The Church provided all of us with lunch around 4 pm, again, very hospitable and welcoming, which is still probably an understatement. As I sat on the wooden bench in the mud building looking through the wood framed door at the banana plantations and rolling hills, I just reminded myself to appreciate the things I’m able to do and places I’m able to go. The thing I haven’t mentioned is the poverty these people live in, though don’t always act like it, and which becomes very relative in time. I’ll talk more about this later.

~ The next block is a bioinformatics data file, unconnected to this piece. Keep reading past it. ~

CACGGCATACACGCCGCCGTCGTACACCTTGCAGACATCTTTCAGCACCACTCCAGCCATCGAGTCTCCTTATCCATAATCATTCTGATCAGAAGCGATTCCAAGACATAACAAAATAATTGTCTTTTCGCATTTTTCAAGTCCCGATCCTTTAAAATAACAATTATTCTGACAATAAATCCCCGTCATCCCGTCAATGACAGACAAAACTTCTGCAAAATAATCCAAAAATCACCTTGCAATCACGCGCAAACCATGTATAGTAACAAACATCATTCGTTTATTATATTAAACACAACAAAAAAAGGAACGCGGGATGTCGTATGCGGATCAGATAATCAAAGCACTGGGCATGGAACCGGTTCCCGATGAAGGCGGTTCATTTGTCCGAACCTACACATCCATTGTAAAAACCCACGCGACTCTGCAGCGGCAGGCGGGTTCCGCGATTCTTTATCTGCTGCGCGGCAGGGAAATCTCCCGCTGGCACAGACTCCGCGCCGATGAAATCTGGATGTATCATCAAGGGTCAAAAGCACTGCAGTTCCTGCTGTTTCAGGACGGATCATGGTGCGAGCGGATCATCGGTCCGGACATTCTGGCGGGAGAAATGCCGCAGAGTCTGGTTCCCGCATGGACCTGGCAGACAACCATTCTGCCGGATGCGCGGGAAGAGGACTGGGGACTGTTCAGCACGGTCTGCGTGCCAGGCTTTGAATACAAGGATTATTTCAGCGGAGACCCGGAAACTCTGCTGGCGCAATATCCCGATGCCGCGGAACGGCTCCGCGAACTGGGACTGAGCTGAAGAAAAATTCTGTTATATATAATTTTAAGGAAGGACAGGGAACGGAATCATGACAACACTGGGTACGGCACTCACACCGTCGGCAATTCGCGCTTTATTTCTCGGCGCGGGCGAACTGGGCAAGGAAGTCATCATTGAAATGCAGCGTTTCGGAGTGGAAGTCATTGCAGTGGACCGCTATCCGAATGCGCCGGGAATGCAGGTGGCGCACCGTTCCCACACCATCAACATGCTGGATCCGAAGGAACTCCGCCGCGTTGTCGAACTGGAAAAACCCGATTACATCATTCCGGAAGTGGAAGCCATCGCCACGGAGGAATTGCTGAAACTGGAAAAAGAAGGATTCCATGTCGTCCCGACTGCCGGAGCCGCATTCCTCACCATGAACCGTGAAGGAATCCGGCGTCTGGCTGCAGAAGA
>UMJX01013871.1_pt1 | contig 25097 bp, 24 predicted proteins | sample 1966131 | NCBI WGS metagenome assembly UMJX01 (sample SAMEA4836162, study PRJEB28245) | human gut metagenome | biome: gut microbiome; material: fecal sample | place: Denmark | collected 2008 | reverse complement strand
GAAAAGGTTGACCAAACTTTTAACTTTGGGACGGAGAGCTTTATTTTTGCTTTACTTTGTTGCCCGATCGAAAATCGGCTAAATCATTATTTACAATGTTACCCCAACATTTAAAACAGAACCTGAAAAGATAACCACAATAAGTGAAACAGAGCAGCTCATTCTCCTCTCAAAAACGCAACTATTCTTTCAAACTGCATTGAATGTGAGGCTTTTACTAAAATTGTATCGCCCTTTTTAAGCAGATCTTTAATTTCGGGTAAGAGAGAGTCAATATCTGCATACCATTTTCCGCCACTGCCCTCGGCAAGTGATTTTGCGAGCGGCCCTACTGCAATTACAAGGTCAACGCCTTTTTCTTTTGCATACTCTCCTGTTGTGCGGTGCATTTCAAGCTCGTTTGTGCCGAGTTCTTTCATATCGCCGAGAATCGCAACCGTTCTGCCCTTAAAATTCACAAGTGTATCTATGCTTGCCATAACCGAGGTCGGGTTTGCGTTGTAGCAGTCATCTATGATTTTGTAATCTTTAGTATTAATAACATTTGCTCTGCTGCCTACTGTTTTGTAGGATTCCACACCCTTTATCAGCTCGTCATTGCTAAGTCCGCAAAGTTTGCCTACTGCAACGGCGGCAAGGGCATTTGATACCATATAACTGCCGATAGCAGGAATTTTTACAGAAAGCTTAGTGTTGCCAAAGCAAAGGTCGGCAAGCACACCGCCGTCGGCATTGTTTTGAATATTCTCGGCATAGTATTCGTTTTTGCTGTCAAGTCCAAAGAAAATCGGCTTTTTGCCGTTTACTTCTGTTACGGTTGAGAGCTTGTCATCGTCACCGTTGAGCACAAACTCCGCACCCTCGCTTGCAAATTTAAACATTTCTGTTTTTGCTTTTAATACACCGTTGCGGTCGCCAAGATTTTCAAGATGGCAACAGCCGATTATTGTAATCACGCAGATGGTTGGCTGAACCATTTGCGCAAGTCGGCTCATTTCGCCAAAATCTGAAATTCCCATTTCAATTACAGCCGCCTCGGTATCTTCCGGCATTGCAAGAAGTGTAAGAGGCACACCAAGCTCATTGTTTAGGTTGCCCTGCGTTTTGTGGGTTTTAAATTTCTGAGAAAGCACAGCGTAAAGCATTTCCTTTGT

On the way back from Church and to Rakai, our women’s group had not tired, and again, sang the whole way back. I think this time they even more used of the names “Colin, muzungu, Prima, etc.”. Actually, I think they sang more in the car (really, about 1.5 hours each way on a very hilly, bumpy, dirt road) than they did at the Church. Either way, I’d say they definitely had a good time by the way they were singing, and the greeting they got back in their Village from their kids and family members. For their day’s activities, roughly 8 hours of work, they made just about $25 for 15 people. I imagine most of this money will just go directly to their women’s group bank account (they use a community based savings account). Though to the women’s group this day was rewarding, it’s not that much money (standards…), and I know they could still use the support. This is something I’m continually working on with Red Cross.